The children's laureate Malorie Blackman says she will not let "haters" silence her after an inaccurate headline on Sky News led to the author receiving a barrage of racist abuse on Twitter. Blackman, whose novels tackle race and identity, had highlighted the need for more diversity in literature though Sky ran a headline claiming the author said children's books "have too many white faces."

Sky NewsSky News headquarters [Getty/AFP]

"You want to escape into fiction as well and read about other people, other cultures, other lives, other planets and so on," she had told Sky, "I think there is a very significant message that goes out when you cannot see yourself at all in the books you are reading."

However, Twitter users used the headline - presented erroneously as a direct quote - as grounds for a barrage of racist vitriol. Sky News reporter Richard Suchet tweeted that the headline was indeed "inaccurate" and blamed "sloppiness" for the mistake.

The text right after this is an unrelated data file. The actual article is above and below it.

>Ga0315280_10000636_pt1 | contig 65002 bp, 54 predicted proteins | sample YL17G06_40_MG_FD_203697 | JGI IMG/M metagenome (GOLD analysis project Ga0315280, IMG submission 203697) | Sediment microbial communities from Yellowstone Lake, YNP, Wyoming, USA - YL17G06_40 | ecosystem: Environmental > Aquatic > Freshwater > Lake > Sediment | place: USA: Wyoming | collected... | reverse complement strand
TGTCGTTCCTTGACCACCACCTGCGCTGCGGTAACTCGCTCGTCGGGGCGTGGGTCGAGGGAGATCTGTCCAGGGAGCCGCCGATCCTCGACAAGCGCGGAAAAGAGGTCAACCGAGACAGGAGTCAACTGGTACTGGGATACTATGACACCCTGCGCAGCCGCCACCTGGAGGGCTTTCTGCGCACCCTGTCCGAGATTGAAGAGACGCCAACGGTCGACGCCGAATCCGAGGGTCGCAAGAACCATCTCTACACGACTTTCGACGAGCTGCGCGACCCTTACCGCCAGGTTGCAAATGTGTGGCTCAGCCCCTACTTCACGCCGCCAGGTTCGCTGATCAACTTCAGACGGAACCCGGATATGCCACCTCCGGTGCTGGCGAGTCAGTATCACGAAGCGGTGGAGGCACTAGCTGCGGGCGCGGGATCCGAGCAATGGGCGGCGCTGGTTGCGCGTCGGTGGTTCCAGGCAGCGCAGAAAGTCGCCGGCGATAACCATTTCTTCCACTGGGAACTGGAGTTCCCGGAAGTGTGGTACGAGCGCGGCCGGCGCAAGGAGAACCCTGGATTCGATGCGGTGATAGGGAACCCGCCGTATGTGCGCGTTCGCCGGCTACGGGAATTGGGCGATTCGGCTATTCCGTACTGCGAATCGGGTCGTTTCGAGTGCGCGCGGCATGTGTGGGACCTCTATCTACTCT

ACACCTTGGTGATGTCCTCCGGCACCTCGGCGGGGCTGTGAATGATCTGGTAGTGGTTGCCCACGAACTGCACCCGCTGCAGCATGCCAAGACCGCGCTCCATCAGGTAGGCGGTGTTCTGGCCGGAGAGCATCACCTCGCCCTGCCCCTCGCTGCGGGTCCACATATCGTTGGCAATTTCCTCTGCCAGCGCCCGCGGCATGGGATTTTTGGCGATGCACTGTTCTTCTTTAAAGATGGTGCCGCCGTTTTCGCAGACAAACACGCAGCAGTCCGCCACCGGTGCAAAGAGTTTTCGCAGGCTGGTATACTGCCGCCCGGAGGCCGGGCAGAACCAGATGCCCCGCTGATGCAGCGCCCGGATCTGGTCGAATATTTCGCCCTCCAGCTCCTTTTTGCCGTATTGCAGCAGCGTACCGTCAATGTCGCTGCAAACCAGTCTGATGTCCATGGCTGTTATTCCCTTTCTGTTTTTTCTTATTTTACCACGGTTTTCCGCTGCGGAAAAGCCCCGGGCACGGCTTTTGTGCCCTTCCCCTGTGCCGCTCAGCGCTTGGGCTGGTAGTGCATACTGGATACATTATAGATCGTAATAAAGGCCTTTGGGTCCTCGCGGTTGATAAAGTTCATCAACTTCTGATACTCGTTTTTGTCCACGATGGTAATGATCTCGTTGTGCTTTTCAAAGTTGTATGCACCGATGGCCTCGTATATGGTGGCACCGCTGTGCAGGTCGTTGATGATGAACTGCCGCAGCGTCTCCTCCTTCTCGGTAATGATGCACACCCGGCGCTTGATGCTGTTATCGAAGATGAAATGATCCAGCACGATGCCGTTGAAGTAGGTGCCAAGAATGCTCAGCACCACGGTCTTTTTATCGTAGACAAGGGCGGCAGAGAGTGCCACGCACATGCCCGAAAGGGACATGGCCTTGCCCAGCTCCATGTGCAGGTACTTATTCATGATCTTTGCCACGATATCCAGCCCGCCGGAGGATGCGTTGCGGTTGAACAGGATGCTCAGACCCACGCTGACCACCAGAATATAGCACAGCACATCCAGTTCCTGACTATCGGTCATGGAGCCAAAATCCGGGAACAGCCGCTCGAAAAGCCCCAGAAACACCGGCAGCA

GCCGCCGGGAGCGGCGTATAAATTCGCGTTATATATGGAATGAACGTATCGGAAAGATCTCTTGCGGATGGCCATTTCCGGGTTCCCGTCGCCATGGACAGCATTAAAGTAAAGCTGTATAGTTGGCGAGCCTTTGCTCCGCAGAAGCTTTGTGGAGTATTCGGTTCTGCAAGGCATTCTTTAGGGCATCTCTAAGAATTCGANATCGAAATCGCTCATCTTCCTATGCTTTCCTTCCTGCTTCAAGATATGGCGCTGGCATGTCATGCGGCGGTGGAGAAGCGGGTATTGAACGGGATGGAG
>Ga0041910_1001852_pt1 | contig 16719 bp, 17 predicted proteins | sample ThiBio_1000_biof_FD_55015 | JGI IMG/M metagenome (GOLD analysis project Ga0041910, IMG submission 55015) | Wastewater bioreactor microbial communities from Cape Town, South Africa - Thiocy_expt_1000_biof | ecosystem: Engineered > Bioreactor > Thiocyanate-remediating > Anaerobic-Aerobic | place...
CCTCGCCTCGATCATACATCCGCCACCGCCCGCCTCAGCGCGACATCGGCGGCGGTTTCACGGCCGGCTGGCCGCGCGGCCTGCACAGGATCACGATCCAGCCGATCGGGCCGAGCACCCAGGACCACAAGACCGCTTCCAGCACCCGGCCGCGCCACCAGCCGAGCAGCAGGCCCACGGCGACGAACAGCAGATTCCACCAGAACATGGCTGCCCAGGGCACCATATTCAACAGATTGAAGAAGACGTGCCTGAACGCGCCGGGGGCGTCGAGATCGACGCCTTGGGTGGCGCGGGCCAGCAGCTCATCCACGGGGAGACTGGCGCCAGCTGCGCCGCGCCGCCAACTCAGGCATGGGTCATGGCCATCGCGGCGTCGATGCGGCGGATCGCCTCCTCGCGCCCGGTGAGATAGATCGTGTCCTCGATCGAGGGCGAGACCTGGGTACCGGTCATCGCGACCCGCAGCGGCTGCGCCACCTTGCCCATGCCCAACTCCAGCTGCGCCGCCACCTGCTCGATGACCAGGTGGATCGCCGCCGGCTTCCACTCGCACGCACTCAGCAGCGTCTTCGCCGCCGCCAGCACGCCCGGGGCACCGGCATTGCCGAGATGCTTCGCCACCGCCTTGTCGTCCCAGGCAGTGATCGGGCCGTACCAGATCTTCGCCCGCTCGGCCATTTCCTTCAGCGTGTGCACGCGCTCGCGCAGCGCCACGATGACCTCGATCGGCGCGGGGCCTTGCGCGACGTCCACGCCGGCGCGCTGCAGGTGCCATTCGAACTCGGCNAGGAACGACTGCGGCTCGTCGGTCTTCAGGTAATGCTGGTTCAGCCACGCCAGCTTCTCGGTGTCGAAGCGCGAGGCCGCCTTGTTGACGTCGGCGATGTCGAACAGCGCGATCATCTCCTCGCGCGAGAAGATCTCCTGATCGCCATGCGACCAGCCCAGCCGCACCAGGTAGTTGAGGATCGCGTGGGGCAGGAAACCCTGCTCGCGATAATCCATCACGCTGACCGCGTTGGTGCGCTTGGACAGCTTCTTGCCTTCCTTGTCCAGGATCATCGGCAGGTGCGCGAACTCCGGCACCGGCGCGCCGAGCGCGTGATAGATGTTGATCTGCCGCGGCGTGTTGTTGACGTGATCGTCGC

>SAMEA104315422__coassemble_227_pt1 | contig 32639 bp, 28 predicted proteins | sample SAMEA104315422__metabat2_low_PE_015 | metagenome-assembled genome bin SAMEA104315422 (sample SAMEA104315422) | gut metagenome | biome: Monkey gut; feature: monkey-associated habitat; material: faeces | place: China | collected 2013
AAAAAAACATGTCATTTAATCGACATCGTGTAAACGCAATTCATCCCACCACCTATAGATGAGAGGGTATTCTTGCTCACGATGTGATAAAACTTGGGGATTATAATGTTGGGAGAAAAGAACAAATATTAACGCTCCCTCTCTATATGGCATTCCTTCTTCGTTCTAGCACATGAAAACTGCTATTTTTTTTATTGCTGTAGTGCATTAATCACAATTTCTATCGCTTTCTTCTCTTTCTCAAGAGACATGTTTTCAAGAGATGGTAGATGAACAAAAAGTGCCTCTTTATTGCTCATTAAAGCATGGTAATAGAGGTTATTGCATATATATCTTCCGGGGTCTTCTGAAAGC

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"Errors are unforgivable in our industry. An apology rarely suffices," he wrote.

After briefly leaving Twitter, Blackman returned on Tuesday morning to speak about how she was "so overwhelmed and humbled by the messages of support and love I've received since I posted my last tweet," adding: "I only meant to take a few days' break to write an article about this whole issue. Racists and haters will never make me run away. Ever!"

Blackman continued: "...hell will freeze over before I let racists and haters silence me. In fact, they just proved to me that I was right to speak out. So thanks so much everyone for your support. I can't tell you how much it means to me. I walk hand in hand with you. #WeNeedDiverseBooksUK."

Blackman, who was made children's laureate last year, has written over 50 books including the award-winning Noughts and Crosses series which imagines a world where the black ruling class look down on the white Noughts.